Owner Of Tulsa's Camelot Cancer Care Has Complicated Past
TULSA, Oklahoma - The Camelot Cancer Care center was shut down this week by the Food and Drug Administration and the FBI.
We spoke exclusively with the owner, Maureen Long, and took a look into her complicated past.
This is story that has taken many twists and turns. Who is Maureen Long? We learned Thursday she's served time in prison and claims to have helped found a new country in the Caribbean.
Long is the woman everyone's been trying to find since the FDA and FBI shut down her cancer treatment center on Tuesday. We found her at her home in south Tulsa.
Long is listed as Camelot Cancer Care's founder and administrator on the company's website. The FDA says Camelot has been using a treatment called Laetrile that's not approved and been shown to lead to cyanide poisoning.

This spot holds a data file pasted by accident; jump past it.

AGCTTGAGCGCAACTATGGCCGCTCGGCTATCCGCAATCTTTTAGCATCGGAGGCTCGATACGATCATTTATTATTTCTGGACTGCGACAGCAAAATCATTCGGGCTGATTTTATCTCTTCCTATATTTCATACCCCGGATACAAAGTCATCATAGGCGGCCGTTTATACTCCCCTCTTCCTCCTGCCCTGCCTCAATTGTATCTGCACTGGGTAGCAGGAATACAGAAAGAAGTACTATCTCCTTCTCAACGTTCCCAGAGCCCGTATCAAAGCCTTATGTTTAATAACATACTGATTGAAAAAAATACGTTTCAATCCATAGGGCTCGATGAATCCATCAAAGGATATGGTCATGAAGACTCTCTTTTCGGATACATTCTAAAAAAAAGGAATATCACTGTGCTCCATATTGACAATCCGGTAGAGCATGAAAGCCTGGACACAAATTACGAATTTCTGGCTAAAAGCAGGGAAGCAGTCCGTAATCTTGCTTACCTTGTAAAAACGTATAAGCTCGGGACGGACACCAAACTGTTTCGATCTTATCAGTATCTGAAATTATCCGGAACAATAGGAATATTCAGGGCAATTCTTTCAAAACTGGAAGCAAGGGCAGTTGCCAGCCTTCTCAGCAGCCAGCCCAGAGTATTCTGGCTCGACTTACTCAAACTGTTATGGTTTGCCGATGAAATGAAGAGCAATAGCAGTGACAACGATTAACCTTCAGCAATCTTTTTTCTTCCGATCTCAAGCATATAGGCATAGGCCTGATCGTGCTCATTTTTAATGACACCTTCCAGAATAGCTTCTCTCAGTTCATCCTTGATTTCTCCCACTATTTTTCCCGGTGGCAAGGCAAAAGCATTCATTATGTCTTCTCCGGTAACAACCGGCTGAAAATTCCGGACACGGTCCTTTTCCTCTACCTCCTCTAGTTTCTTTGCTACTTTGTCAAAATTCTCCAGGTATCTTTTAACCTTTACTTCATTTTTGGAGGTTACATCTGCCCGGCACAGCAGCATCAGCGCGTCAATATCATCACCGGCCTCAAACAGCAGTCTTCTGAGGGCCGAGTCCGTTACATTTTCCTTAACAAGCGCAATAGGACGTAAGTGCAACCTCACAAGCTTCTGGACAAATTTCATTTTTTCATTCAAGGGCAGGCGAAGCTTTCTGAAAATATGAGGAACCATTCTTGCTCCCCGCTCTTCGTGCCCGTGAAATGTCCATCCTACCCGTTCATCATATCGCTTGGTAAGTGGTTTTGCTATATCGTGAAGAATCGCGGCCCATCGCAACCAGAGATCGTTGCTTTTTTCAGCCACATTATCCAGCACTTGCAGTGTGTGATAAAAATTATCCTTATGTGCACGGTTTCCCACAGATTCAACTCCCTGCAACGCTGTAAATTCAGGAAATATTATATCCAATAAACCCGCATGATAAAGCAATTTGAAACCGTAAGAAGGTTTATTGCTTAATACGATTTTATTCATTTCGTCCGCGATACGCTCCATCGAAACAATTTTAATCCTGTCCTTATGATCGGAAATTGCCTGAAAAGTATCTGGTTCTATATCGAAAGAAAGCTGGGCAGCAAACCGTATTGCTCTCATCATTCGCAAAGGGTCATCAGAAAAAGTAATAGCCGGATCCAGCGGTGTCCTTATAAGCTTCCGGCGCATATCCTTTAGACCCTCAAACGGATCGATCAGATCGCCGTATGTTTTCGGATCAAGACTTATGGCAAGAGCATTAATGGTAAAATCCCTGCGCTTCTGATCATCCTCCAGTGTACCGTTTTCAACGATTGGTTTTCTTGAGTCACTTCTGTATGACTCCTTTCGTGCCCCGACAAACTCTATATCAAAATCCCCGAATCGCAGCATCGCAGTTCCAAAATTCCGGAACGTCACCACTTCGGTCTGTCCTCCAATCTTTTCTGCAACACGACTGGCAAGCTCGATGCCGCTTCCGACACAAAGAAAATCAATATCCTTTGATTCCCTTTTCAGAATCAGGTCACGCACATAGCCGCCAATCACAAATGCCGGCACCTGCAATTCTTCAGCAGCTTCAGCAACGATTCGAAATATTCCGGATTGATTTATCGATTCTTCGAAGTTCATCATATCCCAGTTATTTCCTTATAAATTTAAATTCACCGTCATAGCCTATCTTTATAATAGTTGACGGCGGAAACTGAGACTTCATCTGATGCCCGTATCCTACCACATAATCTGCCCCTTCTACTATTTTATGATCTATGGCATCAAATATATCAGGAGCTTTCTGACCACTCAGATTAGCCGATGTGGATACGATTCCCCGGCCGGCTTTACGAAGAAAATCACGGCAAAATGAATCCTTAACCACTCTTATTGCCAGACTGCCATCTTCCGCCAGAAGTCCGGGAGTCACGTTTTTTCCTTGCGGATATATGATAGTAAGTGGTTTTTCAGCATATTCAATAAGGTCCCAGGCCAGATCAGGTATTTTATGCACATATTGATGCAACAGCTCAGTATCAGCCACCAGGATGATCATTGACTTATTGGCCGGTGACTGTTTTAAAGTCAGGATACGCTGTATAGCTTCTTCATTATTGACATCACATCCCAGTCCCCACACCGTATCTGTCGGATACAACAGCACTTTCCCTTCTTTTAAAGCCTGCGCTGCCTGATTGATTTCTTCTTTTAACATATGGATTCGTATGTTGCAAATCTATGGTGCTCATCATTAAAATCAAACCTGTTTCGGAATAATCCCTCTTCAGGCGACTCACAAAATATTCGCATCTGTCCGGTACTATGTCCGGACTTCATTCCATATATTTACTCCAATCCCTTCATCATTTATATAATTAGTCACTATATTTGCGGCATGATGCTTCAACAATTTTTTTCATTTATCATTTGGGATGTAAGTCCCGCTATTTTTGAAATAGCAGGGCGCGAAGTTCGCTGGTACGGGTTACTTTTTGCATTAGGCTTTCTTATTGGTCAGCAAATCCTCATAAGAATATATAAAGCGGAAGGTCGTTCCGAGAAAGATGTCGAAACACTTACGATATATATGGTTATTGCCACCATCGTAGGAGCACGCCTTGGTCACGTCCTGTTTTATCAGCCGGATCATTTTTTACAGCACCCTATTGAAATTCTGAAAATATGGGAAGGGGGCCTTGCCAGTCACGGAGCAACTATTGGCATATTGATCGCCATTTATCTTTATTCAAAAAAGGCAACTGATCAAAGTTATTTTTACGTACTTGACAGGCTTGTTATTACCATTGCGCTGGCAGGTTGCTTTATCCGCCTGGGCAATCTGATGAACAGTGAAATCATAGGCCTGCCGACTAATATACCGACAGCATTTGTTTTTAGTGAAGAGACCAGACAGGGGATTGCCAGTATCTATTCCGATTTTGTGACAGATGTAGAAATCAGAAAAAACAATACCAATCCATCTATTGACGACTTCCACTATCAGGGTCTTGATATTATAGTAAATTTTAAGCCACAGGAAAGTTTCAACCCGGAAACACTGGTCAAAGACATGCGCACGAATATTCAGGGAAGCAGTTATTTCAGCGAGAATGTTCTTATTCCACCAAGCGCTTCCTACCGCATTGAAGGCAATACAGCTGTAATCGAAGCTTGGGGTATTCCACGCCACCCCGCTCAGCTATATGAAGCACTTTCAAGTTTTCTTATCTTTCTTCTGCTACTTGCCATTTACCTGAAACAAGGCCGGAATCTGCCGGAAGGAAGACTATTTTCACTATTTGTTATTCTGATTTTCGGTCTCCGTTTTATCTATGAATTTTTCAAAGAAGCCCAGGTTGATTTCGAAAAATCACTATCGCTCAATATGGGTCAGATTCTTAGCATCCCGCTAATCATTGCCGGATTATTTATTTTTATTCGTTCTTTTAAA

"There was never any intentional wrongdoing on our part--never, never," Long said Thursday.
Long's history is full of aliases and questionable activity. She served less than year in jail in the mid-'80s for illegal distribution of a controlled substance. She's also sued or been sued a number of times.
One of the most interesting details of her past have to do with a man named Lazarus Long, Maureen Long's deceased husband, and a fictional country called the Principality of New Utopia.
The Securities and Exchange Commission said Lazarus Long tricked investors in the late 1990s to raise $24,000 to help him build the new country, New Utopia. A federal judge issued a permanent injunction against him in 2000.
Right there, on the New Utopia website, is the name Princess Maureen Howard Long. She's listed as the co-founder.
"I don't know about websites or have any control over them. I was basically along for the ride," Long said.
There's more--a link on New Utopia's website leads to what is supposed to be the U.S. Embassy in the new country. There are beauty shots inside and a pond out back.
But New Utopia's U.S. Embassy is actually Maureen Long's home at 107th and 66th East Avenue in south Tulsa.
We asked Long about that, but she blamed her deceased husband.
"If you want a brief statement on that, it was not my doing. My husband was 81 years old and a bit of an eccentric character," Long said.